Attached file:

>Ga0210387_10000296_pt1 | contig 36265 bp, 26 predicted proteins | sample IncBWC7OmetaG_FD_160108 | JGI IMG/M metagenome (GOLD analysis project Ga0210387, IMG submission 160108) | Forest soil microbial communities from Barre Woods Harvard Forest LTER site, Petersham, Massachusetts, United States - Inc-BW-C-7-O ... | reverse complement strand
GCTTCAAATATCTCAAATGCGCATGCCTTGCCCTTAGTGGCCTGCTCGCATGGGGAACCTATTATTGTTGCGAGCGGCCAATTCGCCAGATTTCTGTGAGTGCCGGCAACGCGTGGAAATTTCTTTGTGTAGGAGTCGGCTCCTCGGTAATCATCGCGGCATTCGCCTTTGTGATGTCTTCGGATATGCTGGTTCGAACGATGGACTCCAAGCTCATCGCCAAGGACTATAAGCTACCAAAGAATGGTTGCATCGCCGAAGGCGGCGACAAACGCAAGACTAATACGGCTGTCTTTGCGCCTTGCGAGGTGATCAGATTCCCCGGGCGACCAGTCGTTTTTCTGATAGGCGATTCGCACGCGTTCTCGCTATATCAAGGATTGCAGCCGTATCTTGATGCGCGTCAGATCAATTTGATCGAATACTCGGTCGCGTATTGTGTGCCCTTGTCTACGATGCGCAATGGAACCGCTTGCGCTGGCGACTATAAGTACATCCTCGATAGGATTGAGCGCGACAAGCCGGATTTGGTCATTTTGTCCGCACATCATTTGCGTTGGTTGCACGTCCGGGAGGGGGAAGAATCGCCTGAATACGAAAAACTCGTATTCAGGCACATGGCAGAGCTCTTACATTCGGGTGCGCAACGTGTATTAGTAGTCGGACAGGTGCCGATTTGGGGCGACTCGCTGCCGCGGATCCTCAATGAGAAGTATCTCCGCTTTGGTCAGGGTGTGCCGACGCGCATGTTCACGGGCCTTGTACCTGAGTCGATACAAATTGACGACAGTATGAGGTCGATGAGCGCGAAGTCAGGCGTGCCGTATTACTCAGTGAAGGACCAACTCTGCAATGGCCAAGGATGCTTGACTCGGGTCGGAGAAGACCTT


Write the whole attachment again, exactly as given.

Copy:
>Ga0210387_10000296_pt1 | contig 36265 bp, 26 predicted proteins | sample IncBWC7OmetaG_FD_160108 | JGI IMG/M metagenome (GOLD analysis project Ga0210387, IMG submission 160108) | Forest soil microbial communities from Barre Woods Harvard Forest LTER site, Petersham, Massachusetts, United States - Inc-BW-C-7-O ... | reverse complement strand
GCTTCAAATATCTCAAATGCGCATGCCTTGCCCTTAGTGGCCTGCTCGCATGGGGAACCTATTATTGTTGCGAGCGGCCAATTCGCCAGATTTCTGTGAGTGCCGGCAACGCGTGGAAATTTCTTTGTGTAGGAGTCGGCTCCTCGGTAATCATCGCGGCATTCGCCTTTGTGATGTCTTCGGATATGCTGGTTCGAACGATGGACTCCAAGCTCATCGCCAAGGACTATAAGCTACCAAAGAATGGTTGCATCGCCGAAGGCGGCGACAAACGCAAGACTAATACGGCTGTCTTTGCGCCTTGCGAGGTGATCAGATTCCCCGGGCGACCAGTCGTTTTTCTGATAGGCGATTCGCACGCGTTCTCGCTATATCAAGGATTGCAGCCGTATCTTGATGCGCGTCAGATCAATTTGATCGAATACTCGGTCGCGTATTGTGTGCCCTTGTCTACGATGCGCAATGGAACCGCTTGCGCTGGCGACTATAAGTACATCCTCGATAGGATTGAGCGCGACAAGCCGGATTTGGTCATTTTGTCCGCACATCATTTGCGTTGGTTGCACGTCCGGGAGGGGGAAGAATCGCCTGAATACGAAAAACTCGTATTCAGGCACATGGCAGAGCTCTTACATTCGGGTGCGCAACGTGTATTAGTAGTCGGACAGGTGCCGATTTGGGGCGACTCGCTGCCGCGGATCCTCAATGAGAAGTATCTCCGCTTTGGTCAGGGTGTGCCGACGCGCATGTTCACGGGCCTTGTACCTGAGTCGATACAAATTGACGACAGTATGAGGTCGATGAGCGCGAAGTCAGGCGTGCCGTATTACTCAGTGAAGGACCAACTCTGCAATGGCCAAGGATGCTTGACTCGGGTCGGAGAAGACCTT